And shine it did not. Ten pellets went into a group measuring 2.08″ at 10 meters. We know from the Superdome results that Mac can shoot, so the Hobby has to be rated as mediocre, at best.


Ten Hobbys scattered out to 2.08″.

That left but one pellet to test. The Crosman Premier.

Crosman Premier
In the velocity test, the 14.3-grain Crosman Premier pellet showed wild velocity swings. Mac determined that was due to the pellet being too small for the gun’s bore. One pellet even fell out as he was closing the barrel after loading. That was significant, because the 800 Mag barrel has a very strong detent that requires a swift and deliberate closure. What a setup for possible dry-fires.

But the group measured 3.08″ — an inch larger than Hobbys. Now, 8 of the 10 shots did cluster in a much tighter group, but with the wild velocity swings and possibility for dry-fires, I think the Premier may not be best for the big Browning — at least in .22 caliber.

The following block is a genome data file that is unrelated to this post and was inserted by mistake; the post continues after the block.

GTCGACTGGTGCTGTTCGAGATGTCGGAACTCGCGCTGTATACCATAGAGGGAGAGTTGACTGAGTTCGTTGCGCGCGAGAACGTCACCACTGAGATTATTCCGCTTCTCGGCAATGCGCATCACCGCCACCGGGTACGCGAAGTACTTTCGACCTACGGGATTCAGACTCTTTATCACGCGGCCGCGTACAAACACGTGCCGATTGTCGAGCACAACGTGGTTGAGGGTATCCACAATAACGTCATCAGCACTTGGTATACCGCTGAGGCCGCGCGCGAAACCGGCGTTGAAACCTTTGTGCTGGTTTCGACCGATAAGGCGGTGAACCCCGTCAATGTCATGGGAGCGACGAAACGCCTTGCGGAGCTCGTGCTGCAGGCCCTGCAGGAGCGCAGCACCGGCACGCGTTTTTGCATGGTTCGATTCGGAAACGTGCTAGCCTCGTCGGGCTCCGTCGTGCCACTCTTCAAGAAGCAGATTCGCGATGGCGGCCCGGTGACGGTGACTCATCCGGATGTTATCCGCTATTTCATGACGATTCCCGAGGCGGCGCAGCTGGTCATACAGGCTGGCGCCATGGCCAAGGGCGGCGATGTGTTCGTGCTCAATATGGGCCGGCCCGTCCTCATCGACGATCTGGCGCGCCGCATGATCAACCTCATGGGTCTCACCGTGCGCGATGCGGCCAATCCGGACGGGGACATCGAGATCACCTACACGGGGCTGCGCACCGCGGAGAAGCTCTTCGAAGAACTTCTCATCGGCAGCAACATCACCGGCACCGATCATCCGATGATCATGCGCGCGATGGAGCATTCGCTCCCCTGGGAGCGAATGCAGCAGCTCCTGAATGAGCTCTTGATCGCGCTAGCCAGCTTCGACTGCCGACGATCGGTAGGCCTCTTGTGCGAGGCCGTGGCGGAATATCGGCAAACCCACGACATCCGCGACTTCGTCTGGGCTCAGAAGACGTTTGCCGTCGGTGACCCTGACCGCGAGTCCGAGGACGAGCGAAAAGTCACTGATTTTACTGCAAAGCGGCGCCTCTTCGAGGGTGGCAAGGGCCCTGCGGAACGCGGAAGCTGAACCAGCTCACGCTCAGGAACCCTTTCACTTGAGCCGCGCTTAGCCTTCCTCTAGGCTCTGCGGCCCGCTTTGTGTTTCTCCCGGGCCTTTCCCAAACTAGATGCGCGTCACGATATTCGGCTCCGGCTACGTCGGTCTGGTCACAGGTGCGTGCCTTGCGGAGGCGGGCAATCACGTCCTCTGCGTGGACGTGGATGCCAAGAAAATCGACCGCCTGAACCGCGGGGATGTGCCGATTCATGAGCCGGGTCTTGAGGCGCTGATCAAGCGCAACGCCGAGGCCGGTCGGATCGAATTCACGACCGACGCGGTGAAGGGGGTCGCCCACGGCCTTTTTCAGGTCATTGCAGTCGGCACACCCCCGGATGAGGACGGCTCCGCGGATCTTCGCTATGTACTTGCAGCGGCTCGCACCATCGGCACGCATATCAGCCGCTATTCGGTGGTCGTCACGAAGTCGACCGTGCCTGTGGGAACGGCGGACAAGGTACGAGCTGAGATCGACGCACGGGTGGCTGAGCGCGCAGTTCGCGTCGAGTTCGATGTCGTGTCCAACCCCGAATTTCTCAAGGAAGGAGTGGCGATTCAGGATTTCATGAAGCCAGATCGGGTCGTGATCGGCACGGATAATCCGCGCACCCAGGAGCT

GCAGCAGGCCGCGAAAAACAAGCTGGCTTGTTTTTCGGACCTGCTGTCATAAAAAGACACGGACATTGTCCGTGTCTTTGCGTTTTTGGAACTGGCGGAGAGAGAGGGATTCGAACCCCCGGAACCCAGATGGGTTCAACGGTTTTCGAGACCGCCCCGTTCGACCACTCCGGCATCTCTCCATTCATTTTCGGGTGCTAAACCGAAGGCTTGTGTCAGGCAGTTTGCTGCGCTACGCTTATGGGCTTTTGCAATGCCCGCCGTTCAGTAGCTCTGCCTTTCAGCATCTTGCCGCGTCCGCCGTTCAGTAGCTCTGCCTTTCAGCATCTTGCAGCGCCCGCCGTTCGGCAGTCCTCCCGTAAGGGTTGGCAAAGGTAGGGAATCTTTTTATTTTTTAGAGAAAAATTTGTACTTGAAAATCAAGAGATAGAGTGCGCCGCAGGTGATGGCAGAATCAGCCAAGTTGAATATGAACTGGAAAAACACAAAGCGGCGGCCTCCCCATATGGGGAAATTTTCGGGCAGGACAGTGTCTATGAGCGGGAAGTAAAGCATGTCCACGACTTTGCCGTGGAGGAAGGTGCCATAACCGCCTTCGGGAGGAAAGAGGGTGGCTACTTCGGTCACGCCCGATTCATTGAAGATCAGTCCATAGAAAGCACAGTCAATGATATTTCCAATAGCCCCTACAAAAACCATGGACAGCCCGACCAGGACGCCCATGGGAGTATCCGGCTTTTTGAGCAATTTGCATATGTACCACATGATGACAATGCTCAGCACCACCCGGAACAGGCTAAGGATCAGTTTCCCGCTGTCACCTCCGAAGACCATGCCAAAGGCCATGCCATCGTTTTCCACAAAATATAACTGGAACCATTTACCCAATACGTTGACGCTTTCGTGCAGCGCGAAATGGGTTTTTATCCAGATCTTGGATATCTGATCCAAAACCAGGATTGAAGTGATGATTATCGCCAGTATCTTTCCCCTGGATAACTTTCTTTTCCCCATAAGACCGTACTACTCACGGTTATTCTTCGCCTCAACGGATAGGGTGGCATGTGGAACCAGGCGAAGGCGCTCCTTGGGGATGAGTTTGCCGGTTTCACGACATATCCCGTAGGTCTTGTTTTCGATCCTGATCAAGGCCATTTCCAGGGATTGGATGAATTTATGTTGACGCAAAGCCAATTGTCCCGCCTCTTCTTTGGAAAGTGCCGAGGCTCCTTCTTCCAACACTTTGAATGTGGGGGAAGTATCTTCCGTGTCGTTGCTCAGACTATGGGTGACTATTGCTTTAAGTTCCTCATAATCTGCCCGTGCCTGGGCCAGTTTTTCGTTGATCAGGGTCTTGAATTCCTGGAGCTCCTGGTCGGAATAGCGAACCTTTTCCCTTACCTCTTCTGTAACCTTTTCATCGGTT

A tight cluster of eight Premiers, with two wild shots that opened the group to 3.08″. Mac assured me they were not called flyers.

The bottom line of the big Browning is that this is a powerful and accurate spring-piston air pistol. It clearly surpasses the Beeman P1 for power, and delivers the shots to the POA if you do your part.


Browning 800 Mag – Part 5

by B.B. Pelletier
Photos by Earl “Mac” McDonald

Part 1
Part 2
Part 3
Part 4


Now it’s time to test the big Browning in .22.

It’s been a while since we looked at this pistol, but I knew we had to test it in .22 because of the power potential.

In .177, I topped 800 fps with the big Browning. Normally, a spring gun in .22 caliber will be up to 20% more efficient than the same gun in .177. That would not mean greater velocity in .22, but it would mean more muzzle energy. Today’s test will determine if that relationship holds true.

This time, Mac tested the gun and was just as impressed with the cocking effort as I was. All of these numbers were gathered by him.

RWS Hobbys